Start planning your trip to Barcelona for the 2021 Spanish Grand Prix on May 7-9. Useful information on visas, money, weather and staying healthy.
Spain Travel: Need to Know
- Visas: Citizens from the USA, Canada, New Zealand, Australia, and the UK don’t need a visa to visit Spain. Just provide your valid passport on entry and you’ll be granted a stay of up to 90 days in the country. Spain is also a part of the Schengen zone which comprises 26 European countries (not including the UK & Ireland) with a common visa policy and no internal borders. You can find more information about visa requirements here.
- Time Zone: Barcelona and the rest of Spain operate on CET (Central European Time) which is one hour ahead of Greenwich Mean Time (GMT)
- In case of emergency, dial 112 for Police, Ambulance or Fire Brigade
- The tap water in Barcelona is safe for drinking
- As with most of continental Europe, Spaniards drive on the right-hand side of the road
- Spain uses type F power sockets, so you will need an adapter if coming from the UK, USA or Australia.
The Kingdom of Spain has the fourteenth largest economy in the world. With a population of over 46 million, the country is divided into seventeen autonomous communities and two autonomous cities. Spain is among the top twenty countries in the world for quality of life (ahead of the UK and France) but the economy has been hit hard by the fallout from a housing bust following the global financial crisis. Barcelona is the capital city of the autonomous community of Catalonia and the second largest city in Spain after Madrid. With a population of around 5 million, it’s a leading commercial hub in Europe and one of the world’s best known destination cities thanks to its profusion of art, culture and architecture. Barcelona hosted the successful 1992 Summer Olympics and is home to FC Barcelona, one of the most popular football clubs in the world.
Staying Safe in Barcelona
Barcelona has an unfortunate reputation for petty theft. The worst issues are pickpocketing and bag snatching, and due care should be exercised whenever out and about in the city – particularly in La Rambla. As in any major city, the key is to remain alert and not take unnecessary risks. Wandering around tourist areas looking lost or reading a map, paying more attention to your phone than your surroundings and staying out late after a few beers, however, are all an open invitation to crime.
Spain’s currency is the Euro. ATMs are in good supply throughout Barcelona, with reasonable withdrawal charges. Paying for purchases and meals by debit or credit card will be no problem here, either – Barcelona is fully developed and geared towards tourism. Tipping isn’t customary in Spain in the way it is in the USA and the UK. So while there’s much less of a cultural obligation to do so here, leaving behind the change after your bill certainly won’t offend, and nor will a 10% tip in a smart restaurant or bar.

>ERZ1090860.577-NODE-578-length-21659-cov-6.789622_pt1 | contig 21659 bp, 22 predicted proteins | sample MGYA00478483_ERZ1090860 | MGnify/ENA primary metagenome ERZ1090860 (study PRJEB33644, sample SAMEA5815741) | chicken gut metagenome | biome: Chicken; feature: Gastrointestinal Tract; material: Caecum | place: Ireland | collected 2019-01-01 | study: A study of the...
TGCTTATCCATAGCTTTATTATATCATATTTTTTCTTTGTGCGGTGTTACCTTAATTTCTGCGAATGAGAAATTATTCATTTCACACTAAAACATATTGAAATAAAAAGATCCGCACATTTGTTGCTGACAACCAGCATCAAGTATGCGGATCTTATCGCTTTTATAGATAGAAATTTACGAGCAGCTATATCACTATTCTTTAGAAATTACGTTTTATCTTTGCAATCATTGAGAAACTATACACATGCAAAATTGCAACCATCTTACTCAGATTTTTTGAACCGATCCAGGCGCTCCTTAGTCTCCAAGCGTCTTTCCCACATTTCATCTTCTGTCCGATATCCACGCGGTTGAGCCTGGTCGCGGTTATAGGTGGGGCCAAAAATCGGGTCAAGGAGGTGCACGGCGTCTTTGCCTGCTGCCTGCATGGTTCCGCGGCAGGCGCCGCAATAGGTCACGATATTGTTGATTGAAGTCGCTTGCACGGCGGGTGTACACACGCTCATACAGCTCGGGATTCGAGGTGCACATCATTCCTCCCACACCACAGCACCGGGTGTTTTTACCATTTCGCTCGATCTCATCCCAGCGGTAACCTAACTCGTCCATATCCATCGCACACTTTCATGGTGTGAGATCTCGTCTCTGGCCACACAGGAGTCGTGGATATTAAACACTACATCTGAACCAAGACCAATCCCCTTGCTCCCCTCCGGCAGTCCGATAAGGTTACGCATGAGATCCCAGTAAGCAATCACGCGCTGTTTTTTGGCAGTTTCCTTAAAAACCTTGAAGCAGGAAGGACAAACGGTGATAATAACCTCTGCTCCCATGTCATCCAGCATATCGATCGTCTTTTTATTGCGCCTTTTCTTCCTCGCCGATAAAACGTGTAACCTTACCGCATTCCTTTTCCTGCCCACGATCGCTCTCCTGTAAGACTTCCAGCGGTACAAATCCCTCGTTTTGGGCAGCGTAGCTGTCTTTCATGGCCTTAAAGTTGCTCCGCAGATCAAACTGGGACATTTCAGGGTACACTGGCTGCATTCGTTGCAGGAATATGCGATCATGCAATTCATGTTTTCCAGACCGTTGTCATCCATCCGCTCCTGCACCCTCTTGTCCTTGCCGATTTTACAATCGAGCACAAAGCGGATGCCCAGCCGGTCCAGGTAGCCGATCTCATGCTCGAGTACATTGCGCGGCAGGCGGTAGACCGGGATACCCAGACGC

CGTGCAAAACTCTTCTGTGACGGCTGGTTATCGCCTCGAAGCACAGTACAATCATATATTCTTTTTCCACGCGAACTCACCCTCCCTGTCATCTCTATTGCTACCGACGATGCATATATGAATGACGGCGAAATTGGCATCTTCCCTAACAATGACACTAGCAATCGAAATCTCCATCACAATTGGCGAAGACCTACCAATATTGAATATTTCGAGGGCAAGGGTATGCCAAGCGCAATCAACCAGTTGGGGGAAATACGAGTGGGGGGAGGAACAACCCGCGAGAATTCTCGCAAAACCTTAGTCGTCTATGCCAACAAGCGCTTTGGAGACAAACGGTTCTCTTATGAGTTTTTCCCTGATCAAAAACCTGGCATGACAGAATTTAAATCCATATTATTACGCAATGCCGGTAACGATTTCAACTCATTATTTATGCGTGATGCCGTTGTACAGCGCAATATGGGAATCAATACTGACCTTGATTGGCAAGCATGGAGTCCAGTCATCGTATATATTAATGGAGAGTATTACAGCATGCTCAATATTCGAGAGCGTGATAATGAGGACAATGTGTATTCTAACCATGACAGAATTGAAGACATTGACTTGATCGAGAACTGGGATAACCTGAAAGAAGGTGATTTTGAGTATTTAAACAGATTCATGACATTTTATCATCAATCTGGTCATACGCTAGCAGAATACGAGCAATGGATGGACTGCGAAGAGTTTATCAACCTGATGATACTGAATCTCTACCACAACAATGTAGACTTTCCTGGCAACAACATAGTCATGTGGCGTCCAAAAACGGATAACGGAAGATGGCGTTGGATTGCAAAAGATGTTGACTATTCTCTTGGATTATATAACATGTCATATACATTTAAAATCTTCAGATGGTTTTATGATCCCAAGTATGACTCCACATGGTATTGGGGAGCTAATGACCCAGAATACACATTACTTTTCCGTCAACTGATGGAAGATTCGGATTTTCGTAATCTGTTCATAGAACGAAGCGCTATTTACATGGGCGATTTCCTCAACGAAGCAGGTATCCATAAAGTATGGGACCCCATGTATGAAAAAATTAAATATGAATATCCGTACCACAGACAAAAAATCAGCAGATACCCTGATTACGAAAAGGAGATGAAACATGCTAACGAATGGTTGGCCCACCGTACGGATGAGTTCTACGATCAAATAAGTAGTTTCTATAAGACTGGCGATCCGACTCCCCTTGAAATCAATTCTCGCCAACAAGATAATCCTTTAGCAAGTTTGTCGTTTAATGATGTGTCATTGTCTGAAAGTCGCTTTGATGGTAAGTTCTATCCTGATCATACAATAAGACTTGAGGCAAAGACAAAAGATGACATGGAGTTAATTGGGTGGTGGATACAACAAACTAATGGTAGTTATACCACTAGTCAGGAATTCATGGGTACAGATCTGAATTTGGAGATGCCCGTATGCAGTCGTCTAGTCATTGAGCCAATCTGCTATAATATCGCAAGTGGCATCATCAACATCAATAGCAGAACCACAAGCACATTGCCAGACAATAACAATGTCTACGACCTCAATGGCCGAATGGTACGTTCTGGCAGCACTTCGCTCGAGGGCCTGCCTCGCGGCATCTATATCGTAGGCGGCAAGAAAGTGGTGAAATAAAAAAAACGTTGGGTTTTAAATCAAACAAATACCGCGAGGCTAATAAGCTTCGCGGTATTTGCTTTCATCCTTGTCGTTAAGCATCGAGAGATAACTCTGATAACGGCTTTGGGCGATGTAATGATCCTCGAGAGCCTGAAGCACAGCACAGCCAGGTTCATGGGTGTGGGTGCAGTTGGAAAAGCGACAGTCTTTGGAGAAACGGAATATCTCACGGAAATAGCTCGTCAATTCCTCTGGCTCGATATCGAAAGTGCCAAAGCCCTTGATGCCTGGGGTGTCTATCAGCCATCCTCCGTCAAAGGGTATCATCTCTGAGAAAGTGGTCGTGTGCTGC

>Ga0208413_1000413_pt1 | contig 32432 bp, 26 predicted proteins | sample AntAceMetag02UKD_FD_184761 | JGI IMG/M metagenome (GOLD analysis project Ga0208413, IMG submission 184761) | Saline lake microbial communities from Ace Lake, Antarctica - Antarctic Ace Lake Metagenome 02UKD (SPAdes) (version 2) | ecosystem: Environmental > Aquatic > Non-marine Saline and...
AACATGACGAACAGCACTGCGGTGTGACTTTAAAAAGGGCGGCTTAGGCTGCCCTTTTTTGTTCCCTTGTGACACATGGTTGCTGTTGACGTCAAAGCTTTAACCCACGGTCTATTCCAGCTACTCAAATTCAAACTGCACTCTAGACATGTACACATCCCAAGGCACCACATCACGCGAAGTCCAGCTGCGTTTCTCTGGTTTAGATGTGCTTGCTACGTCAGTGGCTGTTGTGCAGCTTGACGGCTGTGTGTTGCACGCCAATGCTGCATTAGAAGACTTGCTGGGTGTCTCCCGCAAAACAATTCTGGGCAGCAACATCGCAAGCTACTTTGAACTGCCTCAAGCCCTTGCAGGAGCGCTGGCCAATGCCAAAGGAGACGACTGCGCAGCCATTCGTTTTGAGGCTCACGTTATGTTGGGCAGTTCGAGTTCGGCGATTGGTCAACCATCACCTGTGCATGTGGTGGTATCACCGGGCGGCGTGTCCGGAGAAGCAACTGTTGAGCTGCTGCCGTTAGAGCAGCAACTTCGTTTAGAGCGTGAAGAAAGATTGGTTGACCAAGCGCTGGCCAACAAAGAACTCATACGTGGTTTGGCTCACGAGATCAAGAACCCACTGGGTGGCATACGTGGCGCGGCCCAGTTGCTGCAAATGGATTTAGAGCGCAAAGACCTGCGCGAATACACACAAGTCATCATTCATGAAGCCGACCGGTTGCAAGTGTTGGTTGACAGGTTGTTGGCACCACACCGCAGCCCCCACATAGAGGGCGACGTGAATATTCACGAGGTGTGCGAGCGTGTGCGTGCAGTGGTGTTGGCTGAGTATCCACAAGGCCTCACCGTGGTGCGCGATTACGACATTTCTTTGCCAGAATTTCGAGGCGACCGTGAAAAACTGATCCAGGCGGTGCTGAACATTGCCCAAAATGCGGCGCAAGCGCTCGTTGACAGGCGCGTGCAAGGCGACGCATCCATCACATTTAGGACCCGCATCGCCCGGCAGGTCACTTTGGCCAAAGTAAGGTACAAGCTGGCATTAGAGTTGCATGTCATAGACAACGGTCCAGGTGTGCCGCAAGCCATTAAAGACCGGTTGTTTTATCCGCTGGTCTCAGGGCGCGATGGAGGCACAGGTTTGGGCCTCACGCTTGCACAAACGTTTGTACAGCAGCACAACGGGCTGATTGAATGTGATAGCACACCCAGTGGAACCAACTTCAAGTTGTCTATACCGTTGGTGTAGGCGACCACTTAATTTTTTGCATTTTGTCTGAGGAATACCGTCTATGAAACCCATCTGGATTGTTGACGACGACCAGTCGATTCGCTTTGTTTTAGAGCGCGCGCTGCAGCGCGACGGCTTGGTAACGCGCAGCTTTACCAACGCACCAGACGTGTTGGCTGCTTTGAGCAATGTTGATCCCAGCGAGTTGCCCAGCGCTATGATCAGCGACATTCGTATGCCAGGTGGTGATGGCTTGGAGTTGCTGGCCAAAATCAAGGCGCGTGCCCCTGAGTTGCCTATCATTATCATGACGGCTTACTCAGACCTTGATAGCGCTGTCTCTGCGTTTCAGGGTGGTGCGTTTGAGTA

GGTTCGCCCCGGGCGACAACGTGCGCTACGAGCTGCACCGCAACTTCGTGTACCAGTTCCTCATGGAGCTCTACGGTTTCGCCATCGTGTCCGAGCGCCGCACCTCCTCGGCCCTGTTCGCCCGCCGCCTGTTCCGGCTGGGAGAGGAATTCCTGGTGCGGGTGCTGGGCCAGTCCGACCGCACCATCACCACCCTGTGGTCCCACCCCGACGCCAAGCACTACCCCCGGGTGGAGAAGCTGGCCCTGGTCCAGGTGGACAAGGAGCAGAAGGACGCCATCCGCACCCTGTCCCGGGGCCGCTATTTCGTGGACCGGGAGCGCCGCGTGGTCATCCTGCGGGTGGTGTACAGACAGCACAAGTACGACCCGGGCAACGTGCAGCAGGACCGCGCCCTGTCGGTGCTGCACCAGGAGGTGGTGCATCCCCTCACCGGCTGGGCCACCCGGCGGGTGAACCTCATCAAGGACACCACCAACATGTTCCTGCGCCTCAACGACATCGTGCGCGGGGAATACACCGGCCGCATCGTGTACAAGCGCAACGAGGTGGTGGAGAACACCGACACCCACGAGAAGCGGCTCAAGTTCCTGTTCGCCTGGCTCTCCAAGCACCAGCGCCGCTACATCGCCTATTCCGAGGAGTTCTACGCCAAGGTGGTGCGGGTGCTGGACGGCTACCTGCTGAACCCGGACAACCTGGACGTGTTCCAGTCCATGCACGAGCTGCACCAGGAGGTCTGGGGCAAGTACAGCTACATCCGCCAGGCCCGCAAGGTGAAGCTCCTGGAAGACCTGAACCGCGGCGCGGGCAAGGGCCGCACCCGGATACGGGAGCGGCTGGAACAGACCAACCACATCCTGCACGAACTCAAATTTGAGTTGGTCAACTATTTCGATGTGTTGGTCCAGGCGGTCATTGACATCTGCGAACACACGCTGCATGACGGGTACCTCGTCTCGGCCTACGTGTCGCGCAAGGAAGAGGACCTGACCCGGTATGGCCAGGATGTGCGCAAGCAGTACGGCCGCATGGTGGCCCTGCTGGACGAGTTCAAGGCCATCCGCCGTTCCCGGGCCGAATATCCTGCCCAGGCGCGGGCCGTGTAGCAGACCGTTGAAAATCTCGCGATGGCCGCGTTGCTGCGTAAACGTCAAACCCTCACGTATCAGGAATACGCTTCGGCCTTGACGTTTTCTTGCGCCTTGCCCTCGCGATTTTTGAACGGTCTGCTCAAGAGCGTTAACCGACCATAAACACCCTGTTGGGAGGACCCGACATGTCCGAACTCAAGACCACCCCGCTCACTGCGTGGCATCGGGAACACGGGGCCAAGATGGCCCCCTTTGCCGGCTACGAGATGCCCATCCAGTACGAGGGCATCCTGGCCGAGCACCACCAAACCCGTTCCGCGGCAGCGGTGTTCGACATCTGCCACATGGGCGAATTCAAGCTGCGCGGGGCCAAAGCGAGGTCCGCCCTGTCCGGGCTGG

Catalan Culture & Language
The native tongue in Barcelona is Catalan, though almost everyone in cosmopolitan Barcelona also speaks Spanish. English is also widely spoken, though your efforts to learn a few phrases will be embraced by the locals. Being a commercial hub, Barcelona doesn’t do siestas in the same way that smaller cities might. Expect smaller, family-run shops to shut from 2-5pm, but most offices and shops will stay open all day long. Catalans eat late, and it’s normal practice to turn up to a restaurant as late as 10pm and enjoy a leisurely meal with friends and family.
Spanish Grand Prix Weather
Barcelona’s climate is typically Mediterranean with mild winters and dry, hot summers. The Spanish Grand Prix is held in May, which is not Spain’s hottest month, but you’ll still experience average highs of 22°C (72°F) and very little rainfall. The combination of humidity and direct sun exposure for long periods at the circuit can still lead to problems if you’re not careful. Bring sun cream and apply throughout the day, drink plenty of water and wear a hat, particularly if you are sitting in an uncovered stand.
Staying Healthy in Spain
All tourists in Spain are entitled to the same emergency care as locals, and EU visitors can access a bigger range of medical services on the presentation of a valid EHIC card. If you don’t have one yet, pick up an application form at your Post Office. Those from outside the EU will have to claim on their travel insurance for anything outside of emergency medical treatment, so make sure your policy covers this. Pharmacies (farmàcia) are found all over the city and also sell some medicines over-the-counter that would need a prescription in the UK, USA or Australia.